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Full text of "Rapid Population Growth Consequences And Policy Implications"

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than those  who are not educated, probably because they perceive their interests differently.
Social security, old-age insurance, and pensions. If old people are supported by the state or through insurance or pension schemes, parents do not have to anticipate depending on their children for income in their old age. The economic incentive for having children is markedly lessened.
Employment opportunities for women. If employment outside the home is available to women, the opportunity costs of having children are increased. A woman who must stay home to take care of her children must forego the income she could earn outside the home. Educational and employment opportunities for young women give them an alternative to early marriage and childbearing, and the age of marriage will tend to rise, with a corresponding lowering of fertility rates. This is clearly occurring in certain districts of the state of Punjab in northwestern India, where the average age of marriage of women has risen steadily from about 17 years in 1956 to over 20 years in 1969, as education and job opportunities for young women in teaching, nursing, and other occupations have opened up. In general, however, an expansion of employment opportunities for women is difficult in less developed countries where unemployment and underemployment are already widespread and the size of the labor force is rising more rapidly than the demand for labor.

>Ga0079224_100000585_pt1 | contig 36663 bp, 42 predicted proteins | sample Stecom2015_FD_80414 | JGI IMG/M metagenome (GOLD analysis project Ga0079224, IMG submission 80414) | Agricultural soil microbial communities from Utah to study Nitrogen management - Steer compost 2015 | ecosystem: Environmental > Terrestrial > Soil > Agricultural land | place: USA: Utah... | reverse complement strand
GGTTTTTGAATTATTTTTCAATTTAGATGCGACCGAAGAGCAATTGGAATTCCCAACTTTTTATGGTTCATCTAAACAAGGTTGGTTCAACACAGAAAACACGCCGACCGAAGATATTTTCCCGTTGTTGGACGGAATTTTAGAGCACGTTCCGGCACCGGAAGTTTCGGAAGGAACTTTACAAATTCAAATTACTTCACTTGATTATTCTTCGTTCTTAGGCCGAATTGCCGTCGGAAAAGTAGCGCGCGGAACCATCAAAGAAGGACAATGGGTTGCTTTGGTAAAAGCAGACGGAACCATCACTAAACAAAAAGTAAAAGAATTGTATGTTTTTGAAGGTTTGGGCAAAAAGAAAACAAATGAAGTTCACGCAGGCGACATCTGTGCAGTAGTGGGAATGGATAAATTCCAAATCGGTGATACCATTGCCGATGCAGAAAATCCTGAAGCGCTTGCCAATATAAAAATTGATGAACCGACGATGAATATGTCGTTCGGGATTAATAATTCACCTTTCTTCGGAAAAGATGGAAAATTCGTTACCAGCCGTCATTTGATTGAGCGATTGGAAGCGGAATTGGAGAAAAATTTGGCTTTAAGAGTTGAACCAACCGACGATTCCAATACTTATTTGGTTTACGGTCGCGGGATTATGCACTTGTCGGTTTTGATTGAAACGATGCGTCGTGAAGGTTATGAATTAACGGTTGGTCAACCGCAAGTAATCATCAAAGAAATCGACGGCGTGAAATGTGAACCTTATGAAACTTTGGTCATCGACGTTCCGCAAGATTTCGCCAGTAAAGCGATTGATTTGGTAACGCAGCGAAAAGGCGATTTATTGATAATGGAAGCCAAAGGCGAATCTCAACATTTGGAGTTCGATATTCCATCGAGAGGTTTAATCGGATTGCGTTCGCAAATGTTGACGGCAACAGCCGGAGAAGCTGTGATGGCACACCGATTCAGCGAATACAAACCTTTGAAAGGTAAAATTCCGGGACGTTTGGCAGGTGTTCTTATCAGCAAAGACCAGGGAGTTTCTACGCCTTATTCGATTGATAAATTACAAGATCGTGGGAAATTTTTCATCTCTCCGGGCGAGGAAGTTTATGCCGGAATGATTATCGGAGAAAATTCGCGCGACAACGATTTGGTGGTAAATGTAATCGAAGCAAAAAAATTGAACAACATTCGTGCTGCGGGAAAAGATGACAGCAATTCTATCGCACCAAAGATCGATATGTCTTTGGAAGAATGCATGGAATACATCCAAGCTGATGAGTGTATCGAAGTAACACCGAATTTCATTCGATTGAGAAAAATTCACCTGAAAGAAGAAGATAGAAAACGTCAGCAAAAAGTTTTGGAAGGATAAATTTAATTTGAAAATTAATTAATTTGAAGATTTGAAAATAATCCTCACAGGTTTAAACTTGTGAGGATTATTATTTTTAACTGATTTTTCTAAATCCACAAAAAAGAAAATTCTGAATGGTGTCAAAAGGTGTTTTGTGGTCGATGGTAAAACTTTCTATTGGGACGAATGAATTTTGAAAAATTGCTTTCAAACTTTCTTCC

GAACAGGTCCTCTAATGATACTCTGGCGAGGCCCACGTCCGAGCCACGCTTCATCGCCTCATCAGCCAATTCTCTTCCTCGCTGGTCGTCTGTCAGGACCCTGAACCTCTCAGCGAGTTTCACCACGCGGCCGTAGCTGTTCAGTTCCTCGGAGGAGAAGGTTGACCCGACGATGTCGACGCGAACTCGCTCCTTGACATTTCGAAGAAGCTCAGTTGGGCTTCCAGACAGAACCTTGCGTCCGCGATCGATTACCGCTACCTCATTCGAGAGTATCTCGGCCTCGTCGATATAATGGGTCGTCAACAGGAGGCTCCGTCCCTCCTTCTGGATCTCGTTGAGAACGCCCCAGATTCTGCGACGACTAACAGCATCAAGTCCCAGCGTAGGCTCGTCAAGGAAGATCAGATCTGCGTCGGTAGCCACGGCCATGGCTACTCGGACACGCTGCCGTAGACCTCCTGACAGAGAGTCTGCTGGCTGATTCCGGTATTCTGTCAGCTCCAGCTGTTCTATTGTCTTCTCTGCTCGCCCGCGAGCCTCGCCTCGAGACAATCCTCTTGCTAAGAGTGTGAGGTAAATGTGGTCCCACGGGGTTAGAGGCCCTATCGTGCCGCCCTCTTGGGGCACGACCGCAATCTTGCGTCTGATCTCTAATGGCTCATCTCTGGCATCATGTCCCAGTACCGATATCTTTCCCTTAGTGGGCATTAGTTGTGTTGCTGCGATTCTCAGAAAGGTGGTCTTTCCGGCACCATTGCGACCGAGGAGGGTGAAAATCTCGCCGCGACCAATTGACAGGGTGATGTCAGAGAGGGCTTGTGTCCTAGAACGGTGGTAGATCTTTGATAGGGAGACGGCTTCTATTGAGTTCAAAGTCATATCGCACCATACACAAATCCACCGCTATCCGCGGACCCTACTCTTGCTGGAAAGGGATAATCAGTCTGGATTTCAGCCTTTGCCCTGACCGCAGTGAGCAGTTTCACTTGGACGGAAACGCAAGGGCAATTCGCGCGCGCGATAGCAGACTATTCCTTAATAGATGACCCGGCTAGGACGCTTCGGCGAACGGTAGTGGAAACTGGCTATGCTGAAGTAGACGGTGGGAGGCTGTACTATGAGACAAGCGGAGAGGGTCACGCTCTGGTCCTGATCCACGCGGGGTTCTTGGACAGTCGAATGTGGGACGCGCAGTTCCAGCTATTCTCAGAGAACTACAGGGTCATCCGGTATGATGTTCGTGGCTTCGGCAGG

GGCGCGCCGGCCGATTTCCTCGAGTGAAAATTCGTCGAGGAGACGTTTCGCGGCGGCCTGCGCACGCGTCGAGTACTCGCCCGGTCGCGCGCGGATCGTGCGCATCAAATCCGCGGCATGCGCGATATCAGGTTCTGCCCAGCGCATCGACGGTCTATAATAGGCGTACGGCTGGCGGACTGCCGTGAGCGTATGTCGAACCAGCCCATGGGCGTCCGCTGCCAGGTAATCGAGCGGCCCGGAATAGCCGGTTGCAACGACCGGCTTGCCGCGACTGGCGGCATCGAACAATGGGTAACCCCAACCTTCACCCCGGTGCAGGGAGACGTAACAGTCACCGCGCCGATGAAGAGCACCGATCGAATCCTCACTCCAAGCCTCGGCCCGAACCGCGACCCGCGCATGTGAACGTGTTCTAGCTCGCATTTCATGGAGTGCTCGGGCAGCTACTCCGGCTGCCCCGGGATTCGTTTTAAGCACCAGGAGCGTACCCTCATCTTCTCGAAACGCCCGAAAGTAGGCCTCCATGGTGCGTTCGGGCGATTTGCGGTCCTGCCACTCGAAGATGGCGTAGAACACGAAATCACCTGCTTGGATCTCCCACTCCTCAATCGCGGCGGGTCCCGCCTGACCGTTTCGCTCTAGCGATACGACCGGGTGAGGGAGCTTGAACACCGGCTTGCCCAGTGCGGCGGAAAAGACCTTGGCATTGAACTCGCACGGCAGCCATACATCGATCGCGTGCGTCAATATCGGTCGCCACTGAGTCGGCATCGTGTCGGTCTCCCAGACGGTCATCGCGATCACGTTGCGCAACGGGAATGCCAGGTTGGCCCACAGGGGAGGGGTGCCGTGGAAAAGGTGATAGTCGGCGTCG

Improvement in the status of women. Improving the legal status of women through property, divorce, and inheritance laws, giving women the right to vote and facilitating their exercise of voting rights, and secularization of the marriage contract all tend to give women both a greater share in decision-making about the size of their families, and alternative purposes and opportunities to childbearing, thereby reducing the benefits of having children. By widening their horizons and their circle of communication, women are enabled to obtain better information on means of limiting their own fertility and the reasons for doing so.
Improvement in maternal health. Closely related to improvements in the social status of women are health services aimed at reducing maternal mortality and morbidity. These are both markedly affected by the number and spacing of births experienced by the mother. Policies aimed at improving maternal health should therefore include provision of information and materials for reducing fertility.
Reduction of infant and child mortality. High infant and child mortalities are characteristic of nearly all less developed countries. Considerable reduction is possible through improvements in nutrition, innoculations against infectious disease, and other public health measures. When average infant and child mortalities are high, the uncertainty faced by individual parents concerning the number of their children who are likely to survive is also high.
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